If you’re of a certain age, opening this book will transport you back to the world of children’s illustration from the 1950s to 1970s. Edward Ardizzone’s Tim All Alone won the inaugural Greenaway Medal in 1956 and he illustrated many other works, some of which are pictured on the endpapers of this charming and engrossing account of his life and work. Alan Powers puts the artist in a very small canon of age-defining illustrators between Beatrix Potter and Quentin Blake.
There is an atmosphere of calm that pervades Ardizzone’s work which is difficult to define or pin down, but is perhaps best characterised by his work as a war artist, where his sense of the personal and of humanity comes to the fore: people in an air raid shelter go about their lives, troops are welcomed into Naples, children play on a captured tank. These are the mundanities of war, not its horrors. They translate directly into the world of Lucy Brown and Mr Grimes, Titus in Trouble or The Exploits of Don Quixote. This is the micro rather than the macro: life goes on whatever is happening in the wider world.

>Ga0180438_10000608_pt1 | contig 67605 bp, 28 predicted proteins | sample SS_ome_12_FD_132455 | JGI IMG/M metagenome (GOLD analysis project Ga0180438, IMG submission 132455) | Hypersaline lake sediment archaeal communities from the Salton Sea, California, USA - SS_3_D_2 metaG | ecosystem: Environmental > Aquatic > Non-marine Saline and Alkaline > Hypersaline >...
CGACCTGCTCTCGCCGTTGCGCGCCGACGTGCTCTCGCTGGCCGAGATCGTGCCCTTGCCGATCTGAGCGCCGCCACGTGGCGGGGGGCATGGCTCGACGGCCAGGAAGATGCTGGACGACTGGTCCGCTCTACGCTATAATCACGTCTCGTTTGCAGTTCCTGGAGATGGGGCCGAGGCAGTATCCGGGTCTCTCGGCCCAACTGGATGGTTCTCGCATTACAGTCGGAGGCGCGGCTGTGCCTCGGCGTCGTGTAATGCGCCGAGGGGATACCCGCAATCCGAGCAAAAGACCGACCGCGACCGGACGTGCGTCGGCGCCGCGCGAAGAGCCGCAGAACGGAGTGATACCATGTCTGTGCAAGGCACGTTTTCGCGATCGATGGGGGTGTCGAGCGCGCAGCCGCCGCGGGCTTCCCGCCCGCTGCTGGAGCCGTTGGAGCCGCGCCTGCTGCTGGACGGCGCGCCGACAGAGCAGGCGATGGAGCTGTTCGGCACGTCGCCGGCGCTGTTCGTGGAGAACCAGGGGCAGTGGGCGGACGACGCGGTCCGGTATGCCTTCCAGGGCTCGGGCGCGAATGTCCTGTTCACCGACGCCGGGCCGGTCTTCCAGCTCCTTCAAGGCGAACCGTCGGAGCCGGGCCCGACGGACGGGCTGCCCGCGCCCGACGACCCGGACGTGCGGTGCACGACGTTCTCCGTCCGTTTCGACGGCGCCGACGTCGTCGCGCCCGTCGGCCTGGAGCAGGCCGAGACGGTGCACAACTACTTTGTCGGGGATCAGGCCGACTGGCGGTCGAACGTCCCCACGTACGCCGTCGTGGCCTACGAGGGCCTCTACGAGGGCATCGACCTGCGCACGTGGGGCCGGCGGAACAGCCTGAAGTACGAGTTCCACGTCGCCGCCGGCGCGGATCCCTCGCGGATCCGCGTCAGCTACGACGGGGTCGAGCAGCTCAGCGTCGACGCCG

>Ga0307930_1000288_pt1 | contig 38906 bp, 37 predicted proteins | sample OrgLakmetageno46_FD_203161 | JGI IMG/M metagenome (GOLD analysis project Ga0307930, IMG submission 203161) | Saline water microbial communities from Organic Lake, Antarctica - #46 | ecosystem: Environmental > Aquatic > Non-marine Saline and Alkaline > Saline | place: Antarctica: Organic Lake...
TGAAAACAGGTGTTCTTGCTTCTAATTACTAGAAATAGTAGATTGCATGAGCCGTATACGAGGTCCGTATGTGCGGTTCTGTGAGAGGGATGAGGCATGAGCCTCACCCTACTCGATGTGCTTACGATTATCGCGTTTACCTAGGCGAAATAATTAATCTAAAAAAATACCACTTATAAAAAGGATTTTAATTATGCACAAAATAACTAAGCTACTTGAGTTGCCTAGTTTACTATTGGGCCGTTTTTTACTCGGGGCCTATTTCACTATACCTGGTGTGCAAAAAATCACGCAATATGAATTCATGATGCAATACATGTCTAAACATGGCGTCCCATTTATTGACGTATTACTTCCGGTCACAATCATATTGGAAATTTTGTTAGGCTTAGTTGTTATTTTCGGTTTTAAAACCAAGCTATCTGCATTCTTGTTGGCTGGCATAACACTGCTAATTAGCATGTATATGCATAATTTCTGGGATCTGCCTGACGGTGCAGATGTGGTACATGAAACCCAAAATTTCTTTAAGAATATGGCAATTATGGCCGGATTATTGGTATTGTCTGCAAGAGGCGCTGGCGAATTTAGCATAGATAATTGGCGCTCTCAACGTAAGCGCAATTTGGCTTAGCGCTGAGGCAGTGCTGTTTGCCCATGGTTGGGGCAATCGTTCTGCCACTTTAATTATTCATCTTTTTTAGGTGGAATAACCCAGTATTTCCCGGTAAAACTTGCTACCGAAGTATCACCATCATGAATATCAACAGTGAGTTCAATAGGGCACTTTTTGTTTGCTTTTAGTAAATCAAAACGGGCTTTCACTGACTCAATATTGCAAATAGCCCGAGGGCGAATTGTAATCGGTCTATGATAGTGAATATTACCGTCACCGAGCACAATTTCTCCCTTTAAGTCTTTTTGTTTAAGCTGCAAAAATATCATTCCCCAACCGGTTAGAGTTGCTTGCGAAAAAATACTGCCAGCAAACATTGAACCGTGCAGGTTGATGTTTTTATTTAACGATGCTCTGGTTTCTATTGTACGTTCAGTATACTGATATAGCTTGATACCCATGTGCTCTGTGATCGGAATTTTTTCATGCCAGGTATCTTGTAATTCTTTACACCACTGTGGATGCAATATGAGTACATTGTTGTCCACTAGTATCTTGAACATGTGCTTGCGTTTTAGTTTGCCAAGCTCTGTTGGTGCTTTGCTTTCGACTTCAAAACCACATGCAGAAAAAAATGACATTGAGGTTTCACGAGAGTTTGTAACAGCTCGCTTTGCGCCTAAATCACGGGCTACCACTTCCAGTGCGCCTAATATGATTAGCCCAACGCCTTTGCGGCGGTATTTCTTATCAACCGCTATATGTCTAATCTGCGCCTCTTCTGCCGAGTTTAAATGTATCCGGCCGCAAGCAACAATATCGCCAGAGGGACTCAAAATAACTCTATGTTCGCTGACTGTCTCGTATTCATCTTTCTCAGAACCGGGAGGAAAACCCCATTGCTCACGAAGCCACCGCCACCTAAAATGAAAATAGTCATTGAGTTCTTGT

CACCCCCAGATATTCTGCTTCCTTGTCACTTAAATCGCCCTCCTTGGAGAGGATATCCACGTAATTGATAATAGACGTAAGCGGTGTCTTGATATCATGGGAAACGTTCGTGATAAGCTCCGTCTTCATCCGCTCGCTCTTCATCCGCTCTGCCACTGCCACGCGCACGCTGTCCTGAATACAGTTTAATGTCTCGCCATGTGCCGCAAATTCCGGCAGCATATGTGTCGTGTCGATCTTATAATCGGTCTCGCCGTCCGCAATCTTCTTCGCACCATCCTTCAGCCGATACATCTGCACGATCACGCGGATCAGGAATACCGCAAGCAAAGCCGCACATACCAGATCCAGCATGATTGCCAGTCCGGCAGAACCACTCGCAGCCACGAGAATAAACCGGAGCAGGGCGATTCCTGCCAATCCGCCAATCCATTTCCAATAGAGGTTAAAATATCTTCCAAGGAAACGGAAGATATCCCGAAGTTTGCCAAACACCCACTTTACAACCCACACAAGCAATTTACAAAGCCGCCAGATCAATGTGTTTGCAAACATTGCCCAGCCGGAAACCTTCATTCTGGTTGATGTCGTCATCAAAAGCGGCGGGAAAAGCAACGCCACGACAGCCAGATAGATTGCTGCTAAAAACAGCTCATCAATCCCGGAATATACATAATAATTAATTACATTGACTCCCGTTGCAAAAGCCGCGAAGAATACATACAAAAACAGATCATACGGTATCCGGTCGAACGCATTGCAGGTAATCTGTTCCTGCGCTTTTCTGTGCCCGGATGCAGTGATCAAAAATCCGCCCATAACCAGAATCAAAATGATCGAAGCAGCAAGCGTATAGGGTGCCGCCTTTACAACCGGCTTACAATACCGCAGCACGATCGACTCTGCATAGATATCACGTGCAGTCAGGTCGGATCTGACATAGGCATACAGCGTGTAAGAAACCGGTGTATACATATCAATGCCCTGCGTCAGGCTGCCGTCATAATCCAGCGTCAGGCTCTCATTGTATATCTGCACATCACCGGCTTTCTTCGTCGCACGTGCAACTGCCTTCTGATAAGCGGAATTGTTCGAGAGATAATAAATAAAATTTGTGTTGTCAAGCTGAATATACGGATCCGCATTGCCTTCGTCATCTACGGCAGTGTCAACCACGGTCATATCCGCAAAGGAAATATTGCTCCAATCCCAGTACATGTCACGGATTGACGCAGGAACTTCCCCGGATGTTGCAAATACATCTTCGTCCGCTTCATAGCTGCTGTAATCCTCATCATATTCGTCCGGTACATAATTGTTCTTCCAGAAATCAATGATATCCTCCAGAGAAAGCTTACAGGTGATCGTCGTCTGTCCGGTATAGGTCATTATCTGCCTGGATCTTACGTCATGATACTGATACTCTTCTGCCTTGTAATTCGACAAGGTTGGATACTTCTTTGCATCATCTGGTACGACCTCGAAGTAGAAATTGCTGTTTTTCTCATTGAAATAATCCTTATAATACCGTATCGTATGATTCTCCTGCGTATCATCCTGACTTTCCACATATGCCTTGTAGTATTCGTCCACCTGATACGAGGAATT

Ardizzone’s is a style of its time; no-one would want to emulate it now and to do so would be contrarian. It stands for an age of innocence – or at least one we now regard as innocent – and certainly of a style of children’s literature that is more or less out of favour. It’s gentle and this is a gentle, though thorough, account of its subject’s life and work that makes a fitting tribute to a great talent that is worthy of such a celebration.
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